Is BBC World Service flush with transfer pricing margins?
By Venkatesh Raghavan*
Mumbai: Is the BBC World Service flush with transfer pricing margins? As the tax authorities continued with their rummaging on the second consecutive day today at the British Broadcasting Corporation (BBC) offices in New Delhi and Mumbai, the Income Tax sources informed that the survey was essential to carry out investigations into the company’s alleged tax evasion attempts in India. The I-T authorities were questioning BBC staffers from the Finance and other related departments even at the time of going to press.
Sources said the surveys were not intended for the editorial staff and the BBC responded by stating that the broadcast staff can report to work and all other categories of employees can continue to work from home.
Also read: Why should the Opposition cry foul when BBC is under IT lens?
While media houses in the West laid emphasis on the freedom of the press being curbed as in India’s Emergency period, the tax sleuth in Mumbai informed that it was a standard procedure followed by any tax investigation foray to seize mobiles, deactivate landlines and ensure that there was total compliance to the orders in place.
Significantly in Washington, responding to a question on the raid during a press conference today, the United States State Department spokesperson Ned Price told the questioner that “I would need to refer you to Indian authorities for the details of this search”. Price added: “Beyond this discrete action, what I’ll say more broadly is the general point that I’ve consistently made in this context but in the universal context as well: We support the importance of free press around the world. We continue to highlight the importance of freedom of expression and freedom of religion or belief as human rights that contribute to strengthening democracies around the world. It has strengthened this democracy here in this country; it has strengthened India’s democracy. These universal rights are the bedrock of democracies around the world.”
When probed further on whether the action on BBC went against the spirit of democracy, Price replied, “I couldn’t say. We’re aware of the fact of the searches, but I’m just not in a position to offer a judgement”.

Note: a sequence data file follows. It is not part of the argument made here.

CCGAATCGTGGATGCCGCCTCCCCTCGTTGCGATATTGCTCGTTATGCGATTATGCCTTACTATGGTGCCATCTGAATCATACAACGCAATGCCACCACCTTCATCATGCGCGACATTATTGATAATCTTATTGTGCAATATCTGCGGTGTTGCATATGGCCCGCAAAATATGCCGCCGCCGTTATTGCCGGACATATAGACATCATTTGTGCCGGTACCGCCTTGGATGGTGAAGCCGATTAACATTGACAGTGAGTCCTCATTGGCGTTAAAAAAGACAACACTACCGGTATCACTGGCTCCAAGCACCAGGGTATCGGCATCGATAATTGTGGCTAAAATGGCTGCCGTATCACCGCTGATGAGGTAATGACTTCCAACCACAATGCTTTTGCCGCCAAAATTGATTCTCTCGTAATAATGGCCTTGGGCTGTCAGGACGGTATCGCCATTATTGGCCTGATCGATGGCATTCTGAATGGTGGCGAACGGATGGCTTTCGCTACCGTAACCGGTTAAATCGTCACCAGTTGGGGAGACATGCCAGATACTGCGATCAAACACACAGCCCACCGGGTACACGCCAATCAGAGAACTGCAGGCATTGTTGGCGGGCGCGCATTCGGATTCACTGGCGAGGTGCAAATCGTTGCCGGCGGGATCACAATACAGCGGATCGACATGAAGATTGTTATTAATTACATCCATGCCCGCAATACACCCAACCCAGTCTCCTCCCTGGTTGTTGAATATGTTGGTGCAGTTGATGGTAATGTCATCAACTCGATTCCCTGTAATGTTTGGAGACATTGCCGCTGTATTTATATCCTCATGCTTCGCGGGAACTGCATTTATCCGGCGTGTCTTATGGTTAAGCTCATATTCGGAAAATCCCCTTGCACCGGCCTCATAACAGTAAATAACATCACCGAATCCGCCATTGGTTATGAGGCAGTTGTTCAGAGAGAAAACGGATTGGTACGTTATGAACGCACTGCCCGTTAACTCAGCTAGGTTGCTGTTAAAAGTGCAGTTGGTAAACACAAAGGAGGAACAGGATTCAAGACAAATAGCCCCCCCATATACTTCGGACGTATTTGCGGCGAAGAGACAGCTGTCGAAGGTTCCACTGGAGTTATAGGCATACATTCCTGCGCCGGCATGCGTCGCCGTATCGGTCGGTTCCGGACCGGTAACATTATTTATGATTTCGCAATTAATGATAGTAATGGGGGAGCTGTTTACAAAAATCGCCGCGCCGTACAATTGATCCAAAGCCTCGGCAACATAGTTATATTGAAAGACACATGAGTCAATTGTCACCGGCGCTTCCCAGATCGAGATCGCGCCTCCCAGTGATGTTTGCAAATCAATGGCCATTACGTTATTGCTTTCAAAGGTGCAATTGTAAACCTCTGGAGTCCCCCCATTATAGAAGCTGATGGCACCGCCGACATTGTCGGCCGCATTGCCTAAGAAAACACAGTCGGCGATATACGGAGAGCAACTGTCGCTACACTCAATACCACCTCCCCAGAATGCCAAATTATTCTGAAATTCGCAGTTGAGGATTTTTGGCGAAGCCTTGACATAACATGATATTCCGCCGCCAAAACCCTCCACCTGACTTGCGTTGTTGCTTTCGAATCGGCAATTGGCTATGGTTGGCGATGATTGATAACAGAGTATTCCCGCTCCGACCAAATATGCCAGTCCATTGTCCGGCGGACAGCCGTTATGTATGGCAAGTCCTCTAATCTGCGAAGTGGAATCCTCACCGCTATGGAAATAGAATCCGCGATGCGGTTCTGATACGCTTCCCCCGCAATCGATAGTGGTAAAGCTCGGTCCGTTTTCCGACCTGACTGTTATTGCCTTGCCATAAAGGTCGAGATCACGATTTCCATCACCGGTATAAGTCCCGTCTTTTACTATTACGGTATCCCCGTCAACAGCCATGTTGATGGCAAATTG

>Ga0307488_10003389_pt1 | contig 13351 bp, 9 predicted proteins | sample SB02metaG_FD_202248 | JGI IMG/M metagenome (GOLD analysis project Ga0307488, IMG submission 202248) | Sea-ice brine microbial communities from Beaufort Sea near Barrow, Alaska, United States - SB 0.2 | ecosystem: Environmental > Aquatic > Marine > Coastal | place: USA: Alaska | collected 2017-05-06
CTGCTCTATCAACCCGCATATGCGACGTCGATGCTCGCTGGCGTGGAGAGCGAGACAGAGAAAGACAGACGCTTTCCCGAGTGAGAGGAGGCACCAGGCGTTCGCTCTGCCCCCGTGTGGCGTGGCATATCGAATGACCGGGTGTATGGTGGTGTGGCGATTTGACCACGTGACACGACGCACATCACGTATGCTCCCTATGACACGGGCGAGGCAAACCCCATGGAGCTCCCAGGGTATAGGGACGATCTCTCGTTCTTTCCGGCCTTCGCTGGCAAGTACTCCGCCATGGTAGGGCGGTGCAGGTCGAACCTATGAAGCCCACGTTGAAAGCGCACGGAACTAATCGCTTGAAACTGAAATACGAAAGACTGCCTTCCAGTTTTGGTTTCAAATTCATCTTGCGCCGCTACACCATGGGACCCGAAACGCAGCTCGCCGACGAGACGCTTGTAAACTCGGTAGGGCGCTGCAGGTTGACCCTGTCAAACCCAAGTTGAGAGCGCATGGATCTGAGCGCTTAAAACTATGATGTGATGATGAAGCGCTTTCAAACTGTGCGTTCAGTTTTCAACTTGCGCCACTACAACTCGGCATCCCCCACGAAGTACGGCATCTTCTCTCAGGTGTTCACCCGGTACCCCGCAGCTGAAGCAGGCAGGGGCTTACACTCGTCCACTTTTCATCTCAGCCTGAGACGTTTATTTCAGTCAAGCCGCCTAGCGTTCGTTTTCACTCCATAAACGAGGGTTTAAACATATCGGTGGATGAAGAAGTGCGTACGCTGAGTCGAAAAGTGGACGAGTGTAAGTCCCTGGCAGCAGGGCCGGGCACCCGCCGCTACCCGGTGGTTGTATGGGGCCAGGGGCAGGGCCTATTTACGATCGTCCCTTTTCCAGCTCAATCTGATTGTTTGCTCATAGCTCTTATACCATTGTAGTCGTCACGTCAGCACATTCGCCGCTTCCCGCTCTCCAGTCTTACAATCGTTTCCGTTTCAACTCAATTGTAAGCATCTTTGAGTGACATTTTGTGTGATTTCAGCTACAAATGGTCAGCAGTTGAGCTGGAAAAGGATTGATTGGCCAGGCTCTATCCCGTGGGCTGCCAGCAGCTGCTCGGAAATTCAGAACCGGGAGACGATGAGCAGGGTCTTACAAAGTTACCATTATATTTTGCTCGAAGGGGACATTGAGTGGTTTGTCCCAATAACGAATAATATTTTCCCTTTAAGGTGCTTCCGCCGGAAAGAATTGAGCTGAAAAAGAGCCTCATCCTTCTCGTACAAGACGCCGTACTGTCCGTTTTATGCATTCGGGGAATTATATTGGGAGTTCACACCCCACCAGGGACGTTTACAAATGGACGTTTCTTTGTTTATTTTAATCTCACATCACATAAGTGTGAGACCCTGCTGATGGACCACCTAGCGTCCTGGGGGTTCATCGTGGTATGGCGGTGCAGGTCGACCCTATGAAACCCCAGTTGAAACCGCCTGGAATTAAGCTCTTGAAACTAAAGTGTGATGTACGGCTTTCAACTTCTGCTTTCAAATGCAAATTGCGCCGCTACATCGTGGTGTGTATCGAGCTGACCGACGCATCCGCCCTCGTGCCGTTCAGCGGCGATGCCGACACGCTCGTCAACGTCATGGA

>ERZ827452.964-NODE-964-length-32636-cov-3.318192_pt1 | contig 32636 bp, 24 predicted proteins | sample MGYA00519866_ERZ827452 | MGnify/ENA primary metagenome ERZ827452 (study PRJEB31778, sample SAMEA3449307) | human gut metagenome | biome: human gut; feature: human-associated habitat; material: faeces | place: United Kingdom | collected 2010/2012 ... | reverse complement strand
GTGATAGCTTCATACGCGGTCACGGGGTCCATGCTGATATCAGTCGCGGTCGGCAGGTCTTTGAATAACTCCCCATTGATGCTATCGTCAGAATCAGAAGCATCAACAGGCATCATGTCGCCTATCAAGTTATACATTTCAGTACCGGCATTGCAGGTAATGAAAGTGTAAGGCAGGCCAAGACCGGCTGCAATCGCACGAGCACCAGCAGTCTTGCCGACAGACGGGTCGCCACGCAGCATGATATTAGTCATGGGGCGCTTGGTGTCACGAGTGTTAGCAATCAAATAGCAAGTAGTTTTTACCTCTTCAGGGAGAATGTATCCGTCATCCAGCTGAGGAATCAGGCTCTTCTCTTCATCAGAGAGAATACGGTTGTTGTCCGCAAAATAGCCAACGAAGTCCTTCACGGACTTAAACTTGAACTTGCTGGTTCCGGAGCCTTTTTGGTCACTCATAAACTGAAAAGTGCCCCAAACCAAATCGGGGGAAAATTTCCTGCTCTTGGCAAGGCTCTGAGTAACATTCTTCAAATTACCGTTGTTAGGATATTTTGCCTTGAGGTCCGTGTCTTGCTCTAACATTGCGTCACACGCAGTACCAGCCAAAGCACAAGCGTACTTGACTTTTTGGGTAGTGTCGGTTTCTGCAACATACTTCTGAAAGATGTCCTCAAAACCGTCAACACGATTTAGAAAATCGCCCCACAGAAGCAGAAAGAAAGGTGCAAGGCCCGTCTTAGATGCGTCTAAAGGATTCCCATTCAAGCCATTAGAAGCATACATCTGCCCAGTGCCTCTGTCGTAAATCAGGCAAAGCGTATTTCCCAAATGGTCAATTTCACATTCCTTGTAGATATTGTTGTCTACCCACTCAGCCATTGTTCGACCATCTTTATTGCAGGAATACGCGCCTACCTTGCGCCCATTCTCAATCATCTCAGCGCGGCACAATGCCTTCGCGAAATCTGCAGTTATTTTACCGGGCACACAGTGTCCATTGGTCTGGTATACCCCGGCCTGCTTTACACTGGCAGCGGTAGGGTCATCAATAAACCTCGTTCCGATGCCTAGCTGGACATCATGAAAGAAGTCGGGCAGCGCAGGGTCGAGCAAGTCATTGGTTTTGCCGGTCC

The investigation by the I-T department, sources said, is intended at unearthing transfer pricing-related irregularities. Transfer pricing can take place between two independent corporate entities or also between a corporate body and its subsidiaries located in different corners of the globe. When transfer pricing is between the corporate body and its subsidiary in two different countries, the price that is pegged on the transaction can be manipulated to evade taxes. For example, a company in Mumbai can conduct a transaction with a shell company in Mauritius, with the cost running into say INR 20 lakh. The shell company at the tax haven can carry out a forward transaction worth INR 40 lakhs with another subsidiary located in a different part of the world. Transacted in thousands of crores of rupees it results in heavy revenue loss for the government department that is in charge of scrutiny of such transactions.
Informed sources also opined that BBC World Service is required to come clean on how it’s been using its funds from abroad besides its source and purpose of funding. Senior management officials from the BBC are subject to questioning from the I-T department and the BBC gave an official one-line diktat asking employees to fully cooperate with the tax authorities on all queries other than that about their personal income.
Meanwhile, the Brihanmumbai Union of Journalists (BUJ) in a statement expressed its concern over the ‘raids’ and deplored the use of such “intimidation and overkill” which it claimed was tantamount to “blatant harassment” of the broadcaster, less than a month after it aired “India: The Modi Question”, a documentary on Prime Minister Narendra Modi’s role in the Gujarat violence of 2002.
The BUJ claimed that the manner in which the Union Government “has used the weapon of raids on media houses that have shone a critical light on certain events and personalities is a cause of concern for every democratic citizen and organization”.
However the All India Bar Association (AIBA), an association of lawyers, “congratulated” the IT department for going through BBC’s documents to check irregularities regarding international taxation and tax deducted at source. AIBA chairman Dr Adish C Aggarwala went on to request Union home minister Amit Shah to order a “360-degree probe into the international conspiracy angle in the BBC’s documentary on Prime Minister Narendra Modi.